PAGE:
ddlMain.DataTextField = "Text";
    ddlMain.DataValueField = "Value";
    ddlMain.DataSource = toTheScreen;
    ddlMain.DataBind();
}

}

As shown above we work through all the elements named Node. For each of those nodes we will create a new entity with two properties Text and Value. Text will be shown to the user and value is what is associated with the selection. In the binding operations we specify the Text and Value field for the DropDownList to use and simply bind it to our anonymous projection.

Now all we have to do is handle the selection change event

protected void SelectionMade( object sender, EventArgs e )
{
    DropDownList target = sender as DropDownList;

    if ( target != null )
        lblWhat.Text =
            string.Format(
                "Item {0} selected with Value of {1}",
                target.SelectedItem.Text,
                target.SelectedValue );
}

Nothing magical here, we get the DropDownList from the sender argument, divine the selection and update the label. Here is what it should look like after a change:

ddl

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C# XML Parsing Extracting Values and using XML to Linq with XDocument

On my blog the most accessed articles are the basic ones on XML which has suprised me. So In this article I will focus on the new kid on the block the Linq derived XDocument. In the following example I will load the Xml then enumerate over the child nodes, to extract specific values and then display them.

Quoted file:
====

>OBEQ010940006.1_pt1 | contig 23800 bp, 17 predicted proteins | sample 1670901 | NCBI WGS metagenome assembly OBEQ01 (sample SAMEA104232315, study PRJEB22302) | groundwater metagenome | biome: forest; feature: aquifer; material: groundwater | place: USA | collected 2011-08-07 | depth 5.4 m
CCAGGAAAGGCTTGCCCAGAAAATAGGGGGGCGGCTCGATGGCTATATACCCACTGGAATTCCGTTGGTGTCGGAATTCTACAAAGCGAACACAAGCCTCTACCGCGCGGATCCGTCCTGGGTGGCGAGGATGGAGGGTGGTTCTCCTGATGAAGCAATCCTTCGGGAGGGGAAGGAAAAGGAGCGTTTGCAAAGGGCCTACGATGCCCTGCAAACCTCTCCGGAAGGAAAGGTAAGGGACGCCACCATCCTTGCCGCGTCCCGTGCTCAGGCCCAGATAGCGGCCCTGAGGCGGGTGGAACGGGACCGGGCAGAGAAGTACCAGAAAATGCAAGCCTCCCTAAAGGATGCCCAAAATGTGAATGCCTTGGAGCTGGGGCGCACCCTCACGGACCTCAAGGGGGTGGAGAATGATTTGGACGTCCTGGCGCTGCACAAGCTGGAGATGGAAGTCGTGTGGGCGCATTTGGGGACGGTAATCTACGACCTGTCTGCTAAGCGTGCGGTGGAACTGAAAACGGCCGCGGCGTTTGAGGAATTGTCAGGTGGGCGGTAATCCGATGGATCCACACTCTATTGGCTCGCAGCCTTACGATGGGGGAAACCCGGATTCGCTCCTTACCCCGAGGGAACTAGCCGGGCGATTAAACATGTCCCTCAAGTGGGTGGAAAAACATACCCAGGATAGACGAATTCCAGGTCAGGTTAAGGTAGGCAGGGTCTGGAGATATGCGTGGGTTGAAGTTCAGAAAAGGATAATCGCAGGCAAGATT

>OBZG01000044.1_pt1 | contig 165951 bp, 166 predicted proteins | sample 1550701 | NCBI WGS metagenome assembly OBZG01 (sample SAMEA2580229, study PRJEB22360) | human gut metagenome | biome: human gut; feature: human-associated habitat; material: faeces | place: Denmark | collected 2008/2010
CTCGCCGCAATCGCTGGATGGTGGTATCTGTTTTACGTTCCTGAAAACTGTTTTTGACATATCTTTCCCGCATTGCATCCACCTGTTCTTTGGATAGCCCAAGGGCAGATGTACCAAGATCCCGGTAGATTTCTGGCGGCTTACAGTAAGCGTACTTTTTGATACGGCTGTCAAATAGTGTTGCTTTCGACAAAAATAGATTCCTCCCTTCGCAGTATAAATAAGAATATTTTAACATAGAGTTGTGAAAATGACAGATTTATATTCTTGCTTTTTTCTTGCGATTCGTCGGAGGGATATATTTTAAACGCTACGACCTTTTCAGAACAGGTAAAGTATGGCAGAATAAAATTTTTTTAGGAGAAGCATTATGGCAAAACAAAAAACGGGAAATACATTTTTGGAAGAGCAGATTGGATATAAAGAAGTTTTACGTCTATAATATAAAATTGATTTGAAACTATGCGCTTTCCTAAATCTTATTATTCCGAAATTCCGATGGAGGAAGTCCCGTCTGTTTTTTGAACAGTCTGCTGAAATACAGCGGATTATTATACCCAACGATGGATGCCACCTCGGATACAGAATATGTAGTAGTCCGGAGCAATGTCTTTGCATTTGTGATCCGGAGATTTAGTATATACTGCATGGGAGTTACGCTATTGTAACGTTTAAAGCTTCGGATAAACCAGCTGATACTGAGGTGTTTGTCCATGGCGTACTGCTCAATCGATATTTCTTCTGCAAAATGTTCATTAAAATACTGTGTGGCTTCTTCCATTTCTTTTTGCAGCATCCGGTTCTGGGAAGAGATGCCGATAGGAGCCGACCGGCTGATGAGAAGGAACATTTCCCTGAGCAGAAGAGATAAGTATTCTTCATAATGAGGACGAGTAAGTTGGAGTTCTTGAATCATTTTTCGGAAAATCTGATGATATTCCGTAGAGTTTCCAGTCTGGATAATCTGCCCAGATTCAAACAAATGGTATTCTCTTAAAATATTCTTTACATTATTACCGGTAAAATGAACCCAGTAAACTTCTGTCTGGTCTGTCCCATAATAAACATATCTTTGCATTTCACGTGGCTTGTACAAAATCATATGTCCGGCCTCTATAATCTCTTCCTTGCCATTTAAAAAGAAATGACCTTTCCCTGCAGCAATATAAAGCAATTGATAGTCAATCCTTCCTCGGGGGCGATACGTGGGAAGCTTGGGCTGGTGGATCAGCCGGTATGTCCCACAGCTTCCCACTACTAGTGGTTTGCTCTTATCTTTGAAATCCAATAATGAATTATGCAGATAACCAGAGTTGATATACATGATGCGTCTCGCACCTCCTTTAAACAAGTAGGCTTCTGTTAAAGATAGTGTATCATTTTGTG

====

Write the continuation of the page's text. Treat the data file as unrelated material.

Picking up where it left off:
I am loading the xml directly, but you can load it from other locations using the Load option of XDocument.

string xml = @"<?xml version='1.0' encoding='UTF-8'?>
<widgets>
    <widget>
        <url>~/Portal/Widgets/ServicesList.ascx</url>
        <castAs>ServicesWidget</castAs>
        <urlType>ascx</urlType>
        <parameters>
            <PortalCategoryId>3</PortalCategoryId>
        </parameters>
    </widget>
    <widget>
        <url>www.omegacoder.com</url>
        <castAs>ServicesWidget</castAs>
        <urlType>htm</urlType>
        <parameters>
            <PortalCategoryId>41</PortalCategoryId>
        </parameters>
    </widget>
</widgets>";

XDocument loaded = XDocument.Parse( xml );

var widgets = from x in loaded.Descendants( "widget" )
              select new
              {
                  URL = x.Descendants( "url" ).First().Value,
                  Category = x.Descendants( "PortalCategoryId" ).First().Value
              };

foreach ( var wd in widgets )
    Console.WriteLine( "Widget at ({0}) has a category of {1}", wd.URL, wd.Category );

/* Outputs:

Widget at (~/Portal/Widgets/ServicesList.ascx) has a category of 3
Widget at (www.omegacoder.com) has a category of 41